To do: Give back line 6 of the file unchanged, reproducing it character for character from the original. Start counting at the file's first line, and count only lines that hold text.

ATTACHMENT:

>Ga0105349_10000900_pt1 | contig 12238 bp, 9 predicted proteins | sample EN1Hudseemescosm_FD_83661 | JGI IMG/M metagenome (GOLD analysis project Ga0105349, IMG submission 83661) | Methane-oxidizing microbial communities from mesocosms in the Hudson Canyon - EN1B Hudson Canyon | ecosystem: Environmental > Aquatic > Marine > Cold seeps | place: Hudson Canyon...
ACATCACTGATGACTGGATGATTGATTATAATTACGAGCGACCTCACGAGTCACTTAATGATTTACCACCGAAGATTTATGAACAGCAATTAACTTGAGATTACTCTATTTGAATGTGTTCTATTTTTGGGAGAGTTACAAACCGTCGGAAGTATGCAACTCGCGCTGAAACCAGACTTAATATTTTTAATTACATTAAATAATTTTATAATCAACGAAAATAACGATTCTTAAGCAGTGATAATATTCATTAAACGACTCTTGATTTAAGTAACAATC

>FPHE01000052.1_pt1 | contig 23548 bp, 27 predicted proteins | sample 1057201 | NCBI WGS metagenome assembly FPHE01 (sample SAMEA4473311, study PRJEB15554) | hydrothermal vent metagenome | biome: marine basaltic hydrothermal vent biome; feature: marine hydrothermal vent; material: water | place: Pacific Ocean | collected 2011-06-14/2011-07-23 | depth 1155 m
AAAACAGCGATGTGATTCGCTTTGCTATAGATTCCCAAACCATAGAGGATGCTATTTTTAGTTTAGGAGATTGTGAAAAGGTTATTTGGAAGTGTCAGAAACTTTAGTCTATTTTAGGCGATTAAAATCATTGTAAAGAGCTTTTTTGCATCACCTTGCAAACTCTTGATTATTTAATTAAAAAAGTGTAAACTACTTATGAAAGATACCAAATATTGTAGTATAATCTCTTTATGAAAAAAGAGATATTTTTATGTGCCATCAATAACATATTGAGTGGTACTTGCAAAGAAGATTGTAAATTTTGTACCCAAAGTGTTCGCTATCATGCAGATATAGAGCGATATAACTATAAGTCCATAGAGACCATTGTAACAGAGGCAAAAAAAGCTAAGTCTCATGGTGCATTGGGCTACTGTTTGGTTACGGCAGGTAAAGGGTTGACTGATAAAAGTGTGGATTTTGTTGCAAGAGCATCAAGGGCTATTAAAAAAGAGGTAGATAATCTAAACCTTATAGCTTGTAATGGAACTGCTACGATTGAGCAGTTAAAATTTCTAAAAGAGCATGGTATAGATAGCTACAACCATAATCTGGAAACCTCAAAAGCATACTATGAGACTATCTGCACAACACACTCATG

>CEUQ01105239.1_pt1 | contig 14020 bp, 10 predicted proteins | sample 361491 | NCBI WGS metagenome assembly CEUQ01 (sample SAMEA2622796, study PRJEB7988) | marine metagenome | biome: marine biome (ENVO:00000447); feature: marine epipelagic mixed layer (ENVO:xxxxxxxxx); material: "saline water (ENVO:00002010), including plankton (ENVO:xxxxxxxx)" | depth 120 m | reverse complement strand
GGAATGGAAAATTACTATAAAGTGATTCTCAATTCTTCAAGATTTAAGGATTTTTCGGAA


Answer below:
GGAATGGAAAATTACTATAAAGTGATTCTCAATTCTTCAAGATTTAAGGATTTTTCGGAA